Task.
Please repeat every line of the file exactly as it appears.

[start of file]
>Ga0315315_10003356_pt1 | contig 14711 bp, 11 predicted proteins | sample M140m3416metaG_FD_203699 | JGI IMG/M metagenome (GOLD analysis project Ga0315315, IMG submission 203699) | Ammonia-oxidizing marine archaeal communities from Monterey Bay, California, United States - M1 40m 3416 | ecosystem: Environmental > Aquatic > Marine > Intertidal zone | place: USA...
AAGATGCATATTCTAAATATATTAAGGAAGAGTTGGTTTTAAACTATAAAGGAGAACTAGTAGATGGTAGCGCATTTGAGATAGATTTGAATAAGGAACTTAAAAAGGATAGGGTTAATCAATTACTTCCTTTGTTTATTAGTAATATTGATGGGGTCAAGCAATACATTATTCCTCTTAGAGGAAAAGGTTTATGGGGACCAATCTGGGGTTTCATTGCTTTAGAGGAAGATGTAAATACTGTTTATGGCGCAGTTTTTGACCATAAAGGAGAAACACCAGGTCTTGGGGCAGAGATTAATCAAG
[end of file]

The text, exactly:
>Ga0315315_10003356_pt1 | contig 14711 bp, 11 predicted proteins | sample M140m3416metaG_FD_203699 | JGI IMG/M metagenome (GOLD analysis project Ga0315315, IMG submission 203699) | Ammonia-oxidizing marine archaeal communities from Monterey Bay, California, United States - M1 40m 3416 | ecosystem: Environmental > Aquatic > Marine > Intertidal zone | place: USA...
AAGATGCATATTCTAAATATATTAAGGAAGAGTTGGTTTTAAACTATAAAGGAGAACTAGTAGATGGTAGCGCATTTGAGATAGATTTGAATAAGGAACTTAAAAAGGATAGGGTTAATCAATTACTTCCTTTGTTTATTAGTAATATTGATGGGGTCAAGCAATACATTATTCCTCTTAGAGGAAAAGGTTTATGGGGACCAATCTGGGGTTTCATTGCTTTAGAGGAAGATGTAAATACTGTTTATGGCGCAGTTTTTGACCATAAAGGAGAAACACCAGGTCTTGGGGCAGAGATTAATCAAG